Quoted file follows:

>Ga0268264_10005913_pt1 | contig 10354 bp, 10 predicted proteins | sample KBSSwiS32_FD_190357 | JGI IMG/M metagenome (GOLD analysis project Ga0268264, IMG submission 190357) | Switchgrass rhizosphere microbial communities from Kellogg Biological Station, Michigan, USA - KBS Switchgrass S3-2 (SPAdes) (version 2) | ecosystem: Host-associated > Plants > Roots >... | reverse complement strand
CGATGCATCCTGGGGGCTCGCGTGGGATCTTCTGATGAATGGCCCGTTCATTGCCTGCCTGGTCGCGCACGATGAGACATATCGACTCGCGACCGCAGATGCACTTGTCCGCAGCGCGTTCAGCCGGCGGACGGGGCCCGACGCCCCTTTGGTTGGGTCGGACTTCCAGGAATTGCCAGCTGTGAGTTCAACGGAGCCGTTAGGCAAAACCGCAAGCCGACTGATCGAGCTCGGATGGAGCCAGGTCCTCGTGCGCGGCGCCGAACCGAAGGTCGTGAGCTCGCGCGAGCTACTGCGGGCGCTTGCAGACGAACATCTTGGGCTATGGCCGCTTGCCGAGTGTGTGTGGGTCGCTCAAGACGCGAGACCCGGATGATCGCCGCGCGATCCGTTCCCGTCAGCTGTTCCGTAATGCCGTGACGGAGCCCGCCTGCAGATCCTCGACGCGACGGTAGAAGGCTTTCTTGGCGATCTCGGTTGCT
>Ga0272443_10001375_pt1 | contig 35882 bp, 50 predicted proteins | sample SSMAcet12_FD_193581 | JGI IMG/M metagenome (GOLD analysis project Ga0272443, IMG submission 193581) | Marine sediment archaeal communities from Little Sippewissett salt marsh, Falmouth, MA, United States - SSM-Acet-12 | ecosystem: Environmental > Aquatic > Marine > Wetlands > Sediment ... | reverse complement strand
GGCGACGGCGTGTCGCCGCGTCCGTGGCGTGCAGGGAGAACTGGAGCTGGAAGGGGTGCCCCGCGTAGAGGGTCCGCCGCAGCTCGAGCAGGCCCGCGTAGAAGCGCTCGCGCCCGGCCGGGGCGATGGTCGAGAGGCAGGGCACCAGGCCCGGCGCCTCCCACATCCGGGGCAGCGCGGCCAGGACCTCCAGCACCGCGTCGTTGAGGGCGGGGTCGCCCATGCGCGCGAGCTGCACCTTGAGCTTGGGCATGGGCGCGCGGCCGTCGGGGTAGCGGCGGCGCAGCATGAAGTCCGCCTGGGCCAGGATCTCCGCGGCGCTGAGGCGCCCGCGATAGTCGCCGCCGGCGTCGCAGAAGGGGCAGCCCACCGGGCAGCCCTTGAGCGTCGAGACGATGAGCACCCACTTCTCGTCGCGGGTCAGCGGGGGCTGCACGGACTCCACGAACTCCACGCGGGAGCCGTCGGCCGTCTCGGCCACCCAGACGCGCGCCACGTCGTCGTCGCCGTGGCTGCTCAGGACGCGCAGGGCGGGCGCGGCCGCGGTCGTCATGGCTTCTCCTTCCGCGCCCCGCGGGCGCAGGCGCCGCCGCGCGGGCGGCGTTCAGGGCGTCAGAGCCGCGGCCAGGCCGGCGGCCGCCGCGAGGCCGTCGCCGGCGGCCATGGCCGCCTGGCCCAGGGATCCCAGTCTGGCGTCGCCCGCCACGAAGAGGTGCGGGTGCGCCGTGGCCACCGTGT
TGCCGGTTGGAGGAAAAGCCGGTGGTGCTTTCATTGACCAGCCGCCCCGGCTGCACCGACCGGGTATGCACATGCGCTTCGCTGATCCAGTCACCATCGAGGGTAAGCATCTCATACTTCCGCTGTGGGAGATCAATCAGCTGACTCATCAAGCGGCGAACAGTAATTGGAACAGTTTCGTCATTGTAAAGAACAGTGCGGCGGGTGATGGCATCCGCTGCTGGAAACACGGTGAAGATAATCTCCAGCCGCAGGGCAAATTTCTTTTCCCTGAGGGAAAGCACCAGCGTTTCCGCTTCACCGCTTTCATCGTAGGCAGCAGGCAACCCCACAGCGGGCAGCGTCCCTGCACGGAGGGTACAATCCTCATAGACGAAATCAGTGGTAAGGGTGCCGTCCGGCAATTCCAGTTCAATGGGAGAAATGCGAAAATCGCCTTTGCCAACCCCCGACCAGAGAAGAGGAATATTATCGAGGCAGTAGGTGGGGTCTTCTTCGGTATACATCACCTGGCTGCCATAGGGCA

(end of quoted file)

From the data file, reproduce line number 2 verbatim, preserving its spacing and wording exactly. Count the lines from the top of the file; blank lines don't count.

CGATGCATCCTGGGGGCTCGCGTGGGATCTTCTGATGAATGGCCCGTTCATTGCCTGCCTGGTCGCGCACGATGAGACATATCGACTCGCGACCGCAGATGCACTTGTCCGCAGCGCGTTCAGCCGGCGGACGGGGCCCGACGCCCCTTTGGTTGGGTCGGACTTCCAGGAATTGCCAGCTGTGAGTTCAACGGAGCCGTTAGGCAAAACCGCAAGCCGACTGATCGAGCTCGGATGGAGCCAGGTCCTCGTGCGCGGCGCCGAACCGAAGGTCGTGAGCTCGCGCGAGCTACTGCGGGCGCTTGCAGACGAACATCTTGGGCTATGGCCGCTTGCCGAGTGTGTGTGGGTCGCTCAAGACGCGAGACCCGGATGATCGCCGCGCGATCCGTTCCCGTCAGCTGTTCCGTAATGCCGTGACGGAGCCCGCCTGCAGATCCTCGACGCGACGGTAGAAGGCTTTCTTGGCGATCTCGGTTGCT